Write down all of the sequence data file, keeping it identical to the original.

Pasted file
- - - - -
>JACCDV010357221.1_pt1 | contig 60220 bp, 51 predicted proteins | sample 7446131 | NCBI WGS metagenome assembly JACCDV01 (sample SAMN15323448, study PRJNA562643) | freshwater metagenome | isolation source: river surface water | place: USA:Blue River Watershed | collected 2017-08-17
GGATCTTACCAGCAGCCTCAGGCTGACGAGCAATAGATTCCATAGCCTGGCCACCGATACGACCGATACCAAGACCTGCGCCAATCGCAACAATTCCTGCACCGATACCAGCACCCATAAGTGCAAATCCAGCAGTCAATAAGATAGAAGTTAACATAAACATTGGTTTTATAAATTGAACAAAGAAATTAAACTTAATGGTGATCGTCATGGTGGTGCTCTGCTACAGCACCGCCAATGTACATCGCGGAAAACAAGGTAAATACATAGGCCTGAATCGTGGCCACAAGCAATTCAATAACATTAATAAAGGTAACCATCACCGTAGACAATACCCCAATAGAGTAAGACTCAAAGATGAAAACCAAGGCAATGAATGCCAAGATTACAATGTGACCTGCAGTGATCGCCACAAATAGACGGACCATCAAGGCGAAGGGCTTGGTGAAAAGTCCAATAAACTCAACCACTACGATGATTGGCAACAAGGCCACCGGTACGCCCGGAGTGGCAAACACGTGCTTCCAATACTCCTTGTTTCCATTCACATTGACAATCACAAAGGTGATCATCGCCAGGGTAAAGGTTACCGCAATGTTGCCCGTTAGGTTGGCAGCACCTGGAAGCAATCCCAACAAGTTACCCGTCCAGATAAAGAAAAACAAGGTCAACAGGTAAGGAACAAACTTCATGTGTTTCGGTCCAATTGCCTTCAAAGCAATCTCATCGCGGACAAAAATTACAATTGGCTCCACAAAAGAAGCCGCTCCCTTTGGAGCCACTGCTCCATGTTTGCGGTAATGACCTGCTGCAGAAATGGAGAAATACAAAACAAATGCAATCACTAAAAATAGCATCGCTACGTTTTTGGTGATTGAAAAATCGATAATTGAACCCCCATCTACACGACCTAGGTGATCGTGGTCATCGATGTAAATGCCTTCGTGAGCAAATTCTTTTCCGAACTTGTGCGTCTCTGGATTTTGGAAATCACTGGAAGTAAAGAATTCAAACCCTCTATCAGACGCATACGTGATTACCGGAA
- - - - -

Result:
>JACCDV010357221.1_pt1 | contig 60220 bp, 51 predicted proteins | sample 7446131 | NCBI WGS metagenome assembly JACCDV01 (sample SAMN15323448, study PRJNA562643) | freshwater metagenome | isolation source: river surface water | place: USA:Blue River Watershed | collected 2017-08-17
GGATCTTACCAGCAGCCTCAGGCTGACGAGCAATAGATTCCATAGCCTGGCCACCGATACGACCGATACCAAGACCTGCGCCAATCGCAACAATTCCTGCACCGATACCAGCACCCATAAGTGCAAATCCAGCAGTCAATAAGATAGAAGTTAACATAAACATTGGTTTTATAAATTGAACAAAGAAATTAAACTTAATGGTGATCGTCATGGTGGTGCTCTGCTACAGCACCGCCAATGTACATCGCGGAAAACAAGGTAAATACATAGGCCTGAATCGTGGCCACAAGCAATTCAATAACATTAATAAAGGTAACCATCACCGTAGACAATACCCCAATAGAGTAAGACTCAAAGATGAAAACCAAGGCAATGAATGCCAAGATTACAATGTGACCTGCAGTGATCGCCACAAATAGACGGACCATCAAGGCGAAGGGCTTGGTGAAAAGTCCAATAAACTCAACCACTACGATGATTGGCAACAAGGCCACCGGTACGCCCGGAGTGGCAAACACGTGCTTCCAATACTCCTTGTTTCCATTCACATTGACAATCACAAAGGTGATCATCGCCAGGGTAAAGGTTACCGCAATGTTGCCCGTTAGGTTGGCAGCACCTGGAAGCAATCCCAACAAGTTACCCGTCCAGATAAAGAAAAACAAGGTCAACAGGTAAGGAACAAACTTCATGTGTTTCGGTCCAATTGCCTTCAAAGCAATCTCATCGCGGACAAAAATTACAATTGGCTCCACAAAAGAAGCCGCTCCCTTTGGAGCCACTGCTCCATGTTTGCGGTAATGACCTGCTGCAGAAATGGAGAAATACAAAACAAATGCAATCACTAAAAATAGCATCGCTACGTTTTTGGTGATTGAAAAATCGATAATTGAACCCCCATCTACACGACCTAGGTGATCGTGGTCATCGATGTAAATGCCTTCGTGAGCAAATTCTTTTCCGAACTTGTGCGTCTCTGGATTTTGGAAATCACTGGAAGTAAAGAATTCAAACCCTCTATCAGACGCATACGTGATTACCGGAA